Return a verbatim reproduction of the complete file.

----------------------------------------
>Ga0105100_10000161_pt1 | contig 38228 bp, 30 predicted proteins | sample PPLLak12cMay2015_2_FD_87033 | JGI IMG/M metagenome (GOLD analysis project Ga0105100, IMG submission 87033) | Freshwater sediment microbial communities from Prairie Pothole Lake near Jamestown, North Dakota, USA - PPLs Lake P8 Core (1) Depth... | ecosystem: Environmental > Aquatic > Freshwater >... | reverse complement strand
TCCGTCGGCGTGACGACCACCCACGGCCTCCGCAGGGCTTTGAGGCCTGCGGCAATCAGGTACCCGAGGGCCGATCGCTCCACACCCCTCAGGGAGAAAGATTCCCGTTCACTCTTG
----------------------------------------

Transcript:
>Ga0105100_10000161_pt1 | contig 38228 bp, 30 predicted proteins | sample PPLLak12cMay2015_2_FD_87033 | JGI IMG/M metagenome (GOLD analysis project Ga0105100, IMG submission 87033) | Freshwater sediment microbial communities from Prairie Pothole Lake near Jamestown, North Dakota, USA - PPLs Lake P8 Core (1) Depth... | ecosystem: Environmental > Aquatic > Freshwater >... | reverse complement strand
TCCGTCGGCGTGACGACCACCCACGGCCTCCGCAGGGCTTTGAGGCCTGCGGCAATCAGGTACCCGAGGGCCGATCGCTCCACACCCCTCAGGGAGAAAGATTCCCGTTCACTCTTG